A Bad Day

It happens.  Well-intentioned people can say the most astonishingly insensitive things; people in possession of big hearts and sound minds can sometimes be devastatingly negative.  Short of punching them in the nose, what do you do?


The other day a dear friend said the following to me:


“I was talking to a client who has breast cancer and I told her about you and she told me it’s really not good when you get it when you’re young, the chances of surviving are really not good!  And I said, Oh no, why are you telling me this?!?”


More to the point, why was she telling me this??


Good person, bad judgment. 


I tried to brush it off, but the truth is I felt robbed of a lot of the optimism that has carried me through this fight. I just want to walk away from this time of having breast cancer and never look back.  Those words made me feel that I can’t do that.


(My mother texted me after I told her this little tale: “I will kill her with my bare hands and pull her tongue out.”  That’s mothers for you – they just rock.)


Today when I went in for treatment I asked my oncologist, who very reasonably told me that there are too many variables and factors in each case to make a generalized statement like that; that there are too many different kinds of breast cancer…  That yes, of course I am at greater risk of recurrence (having had breast cancer, having had it travel to my lymph nodes) but that I am being treated “curatively.”  Ultimately she can do a statistical analysis of my particular case, but, she explained, the results are just statistical, and many people prefer not to be given those stats.  Then I asked her whether I could consider having another child if ovarian function returns — she said I need to consider the probability of recurrence when I make that decision.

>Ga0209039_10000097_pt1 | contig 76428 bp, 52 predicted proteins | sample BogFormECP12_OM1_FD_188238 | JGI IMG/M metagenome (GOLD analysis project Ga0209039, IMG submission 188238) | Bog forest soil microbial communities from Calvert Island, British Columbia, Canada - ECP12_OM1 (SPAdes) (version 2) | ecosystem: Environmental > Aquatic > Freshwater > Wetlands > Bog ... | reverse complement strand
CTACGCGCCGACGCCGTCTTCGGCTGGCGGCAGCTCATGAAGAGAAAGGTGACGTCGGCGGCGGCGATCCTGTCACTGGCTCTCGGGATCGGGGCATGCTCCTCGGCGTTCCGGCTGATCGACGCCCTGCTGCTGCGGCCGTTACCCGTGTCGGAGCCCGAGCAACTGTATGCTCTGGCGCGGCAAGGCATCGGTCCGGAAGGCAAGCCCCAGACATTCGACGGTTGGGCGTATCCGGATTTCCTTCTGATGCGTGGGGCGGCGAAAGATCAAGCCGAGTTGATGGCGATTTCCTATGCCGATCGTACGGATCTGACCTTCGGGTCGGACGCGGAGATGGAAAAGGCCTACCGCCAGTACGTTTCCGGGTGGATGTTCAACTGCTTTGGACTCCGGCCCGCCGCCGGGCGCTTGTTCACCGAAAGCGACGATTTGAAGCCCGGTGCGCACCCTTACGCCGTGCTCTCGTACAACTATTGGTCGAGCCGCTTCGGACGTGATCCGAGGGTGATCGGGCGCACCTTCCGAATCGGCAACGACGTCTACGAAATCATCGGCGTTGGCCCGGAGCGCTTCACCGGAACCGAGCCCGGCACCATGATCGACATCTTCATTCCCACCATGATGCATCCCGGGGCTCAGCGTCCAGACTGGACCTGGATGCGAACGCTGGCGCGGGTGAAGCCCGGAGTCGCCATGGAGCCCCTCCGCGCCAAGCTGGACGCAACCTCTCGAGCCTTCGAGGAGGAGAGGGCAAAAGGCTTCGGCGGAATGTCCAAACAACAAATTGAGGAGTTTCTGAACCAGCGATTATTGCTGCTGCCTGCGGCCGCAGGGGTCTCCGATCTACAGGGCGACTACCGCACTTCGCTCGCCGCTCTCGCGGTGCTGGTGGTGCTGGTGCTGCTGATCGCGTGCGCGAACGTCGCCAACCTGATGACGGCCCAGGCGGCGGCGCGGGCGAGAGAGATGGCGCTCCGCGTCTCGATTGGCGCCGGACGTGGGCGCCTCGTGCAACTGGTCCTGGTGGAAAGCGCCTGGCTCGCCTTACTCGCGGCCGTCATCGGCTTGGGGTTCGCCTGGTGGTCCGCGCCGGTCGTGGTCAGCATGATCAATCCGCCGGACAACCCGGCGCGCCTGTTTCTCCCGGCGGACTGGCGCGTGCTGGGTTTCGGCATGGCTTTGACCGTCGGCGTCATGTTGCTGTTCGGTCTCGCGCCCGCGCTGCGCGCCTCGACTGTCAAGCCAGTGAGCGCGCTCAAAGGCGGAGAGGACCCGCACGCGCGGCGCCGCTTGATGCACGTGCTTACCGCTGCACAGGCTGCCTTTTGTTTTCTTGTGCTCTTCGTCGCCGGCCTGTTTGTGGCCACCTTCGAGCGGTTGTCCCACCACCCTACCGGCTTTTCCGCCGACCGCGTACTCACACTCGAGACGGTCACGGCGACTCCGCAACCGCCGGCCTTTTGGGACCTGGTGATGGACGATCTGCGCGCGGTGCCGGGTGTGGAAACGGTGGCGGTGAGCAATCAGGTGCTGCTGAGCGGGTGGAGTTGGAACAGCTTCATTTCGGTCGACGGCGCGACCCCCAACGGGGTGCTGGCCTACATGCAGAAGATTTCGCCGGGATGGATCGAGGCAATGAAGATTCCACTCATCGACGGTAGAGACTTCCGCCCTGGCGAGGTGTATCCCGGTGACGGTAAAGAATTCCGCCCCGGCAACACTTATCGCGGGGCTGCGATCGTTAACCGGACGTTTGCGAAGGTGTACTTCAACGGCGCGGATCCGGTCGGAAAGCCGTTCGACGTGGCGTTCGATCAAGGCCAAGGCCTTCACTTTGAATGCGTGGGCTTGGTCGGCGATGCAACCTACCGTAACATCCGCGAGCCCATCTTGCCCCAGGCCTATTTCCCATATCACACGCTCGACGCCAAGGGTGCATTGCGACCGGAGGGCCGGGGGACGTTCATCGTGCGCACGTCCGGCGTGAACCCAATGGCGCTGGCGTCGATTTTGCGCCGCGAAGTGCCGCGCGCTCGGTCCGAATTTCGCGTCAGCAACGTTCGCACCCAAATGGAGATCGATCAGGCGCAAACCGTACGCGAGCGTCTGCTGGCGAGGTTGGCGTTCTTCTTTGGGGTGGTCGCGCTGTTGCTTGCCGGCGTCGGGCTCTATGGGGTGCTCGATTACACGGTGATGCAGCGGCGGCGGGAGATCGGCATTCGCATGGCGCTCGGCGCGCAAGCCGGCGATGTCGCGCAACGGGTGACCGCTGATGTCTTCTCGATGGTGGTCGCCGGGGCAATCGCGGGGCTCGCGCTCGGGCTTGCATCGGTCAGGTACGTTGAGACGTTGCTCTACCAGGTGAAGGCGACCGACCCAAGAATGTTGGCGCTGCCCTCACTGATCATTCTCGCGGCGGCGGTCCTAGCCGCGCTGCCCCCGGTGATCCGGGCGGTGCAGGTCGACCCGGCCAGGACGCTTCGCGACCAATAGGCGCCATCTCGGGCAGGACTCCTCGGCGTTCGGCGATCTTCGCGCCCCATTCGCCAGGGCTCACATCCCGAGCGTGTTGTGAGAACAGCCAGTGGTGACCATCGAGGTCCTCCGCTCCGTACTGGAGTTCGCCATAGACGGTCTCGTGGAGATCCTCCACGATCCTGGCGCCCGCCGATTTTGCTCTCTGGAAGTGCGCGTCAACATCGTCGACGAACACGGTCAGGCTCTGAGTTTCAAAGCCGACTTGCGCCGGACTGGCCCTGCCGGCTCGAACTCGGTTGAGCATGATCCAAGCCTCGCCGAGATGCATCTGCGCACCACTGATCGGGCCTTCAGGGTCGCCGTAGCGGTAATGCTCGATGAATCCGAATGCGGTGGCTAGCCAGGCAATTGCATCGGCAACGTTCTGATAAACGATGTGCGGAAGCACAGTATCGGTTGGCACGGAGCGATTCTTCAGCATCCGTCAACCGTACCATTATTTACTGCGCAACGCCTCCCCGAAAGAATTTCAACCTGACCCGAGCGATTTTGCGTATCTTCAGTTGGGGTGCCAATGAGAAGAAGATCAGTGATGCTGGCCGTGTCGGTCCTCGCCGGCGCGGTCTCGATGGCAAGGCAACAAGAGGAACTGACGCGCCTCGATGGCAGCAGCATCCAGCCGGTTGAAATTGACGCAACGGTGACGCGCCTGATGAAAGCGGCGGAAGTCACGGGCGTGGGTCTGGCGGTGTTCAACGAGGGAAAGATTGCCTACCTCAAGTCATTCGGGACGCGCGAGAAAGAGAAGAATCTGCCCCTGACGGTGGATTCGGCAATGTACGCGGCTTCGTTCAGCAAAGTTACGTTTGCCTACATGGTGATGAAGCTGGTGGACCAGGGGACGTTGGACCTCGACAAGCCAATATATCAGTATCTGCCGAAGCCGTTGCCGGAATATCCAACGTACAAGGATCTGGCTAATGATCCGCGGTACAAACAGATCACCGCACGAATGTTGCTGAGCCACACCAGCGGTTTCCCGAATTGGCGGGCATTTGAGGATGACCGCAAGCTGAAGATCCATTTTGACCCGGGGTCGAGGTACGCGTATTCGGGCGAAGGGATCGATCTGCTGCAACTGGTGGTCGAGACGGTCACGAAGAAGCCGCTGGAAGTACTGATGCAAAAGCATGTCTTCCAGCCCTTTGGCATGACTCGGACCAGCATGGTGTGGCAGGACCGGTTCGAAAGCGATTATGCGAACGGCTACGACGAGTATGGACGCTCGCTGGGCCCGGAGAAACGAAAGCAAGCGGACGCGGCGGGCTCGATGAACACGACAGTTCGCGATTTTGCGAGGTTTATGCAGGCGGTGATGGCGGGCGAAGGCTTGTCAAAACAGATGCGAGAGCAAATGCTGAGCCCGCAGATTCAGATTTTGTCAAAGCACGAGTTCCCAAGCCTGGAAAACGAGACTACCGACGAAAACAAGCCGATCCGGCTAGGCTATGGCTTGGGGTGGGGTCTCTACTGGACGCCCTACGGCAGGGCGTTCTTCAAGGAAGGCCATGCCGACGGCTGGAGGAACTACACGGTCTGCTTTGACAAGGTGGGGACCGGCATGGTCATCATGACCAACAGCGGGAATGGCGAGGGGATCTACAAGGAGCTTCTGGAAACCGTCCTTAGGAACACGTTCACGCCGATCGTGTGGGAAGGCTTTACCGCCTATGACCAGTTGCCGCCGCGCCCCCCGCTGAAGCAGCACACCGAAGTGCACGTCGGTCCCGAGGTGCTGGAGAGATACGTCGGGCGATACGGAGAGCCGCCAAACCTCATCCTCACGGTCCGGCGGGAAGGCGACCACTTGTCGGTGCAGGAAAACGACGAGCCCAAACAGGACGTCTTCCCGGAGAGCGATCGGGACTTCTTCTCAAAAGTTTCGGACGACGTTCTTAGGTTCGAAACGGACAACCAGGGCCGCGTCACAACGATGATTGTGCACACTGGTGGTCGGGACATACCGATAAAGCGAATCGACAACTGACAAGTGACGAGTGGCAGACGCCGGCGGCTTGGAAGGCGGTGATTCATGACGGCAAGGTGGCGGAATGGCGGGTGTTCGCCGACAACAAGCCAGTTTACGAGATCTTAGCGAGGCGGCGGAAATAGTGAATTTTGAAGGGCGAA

For the first time in a long time, I was a mess today.  The nurses who have treated me for more than a year were surprised to find me in a tearful heap in my giant recliner as they hooked me up to my IV.  Luckily they had pecan pie on hand. 


There was no bad news today – if anything my oncologist was reassuring.  I’m just having a bad day.  A bad cancer day.  There are good days and bad days, and this one just isn’t a good one.  But in general, I have far more good ones than bad. And maybe tomorrow will be a good day again.




Filed under Living with Breast Cancer

4 responses to “A Bad Day

  1. angela

    I know just how you feel, I think people say things without thinking, they haven’t lived through and beaten cancer. They don’t understand the fragility of our optimism. Stop people in mid-sentence when that kind of scenario begins. Change the subject and walk away, stay away from negativity. I have had to say sometimes that I don’t want to talk about my cancer, it is over and I dont want to dwell on it. Some people do want to hear all the details. You are a strong wonderful young woman who has faced all this with grace and courage. Reading your blog has helped me get through some of my bad days. I’m almost old enough to be your mom, I’m with your mother-let’s rip her face off….angela

  2. Rhonda

    Thank you for sharing your courageous walk with breast cancer. Many prayers are with you.

    Regarding your, “a bad day” blog, over the years I have unconsciously or consciously kept most heartfelt situations to myself or have shared with a very small circle of friends. The reason, many good intention people say down right stupid things. When your heart or spirits are low one dumb comment can throw you over the edge.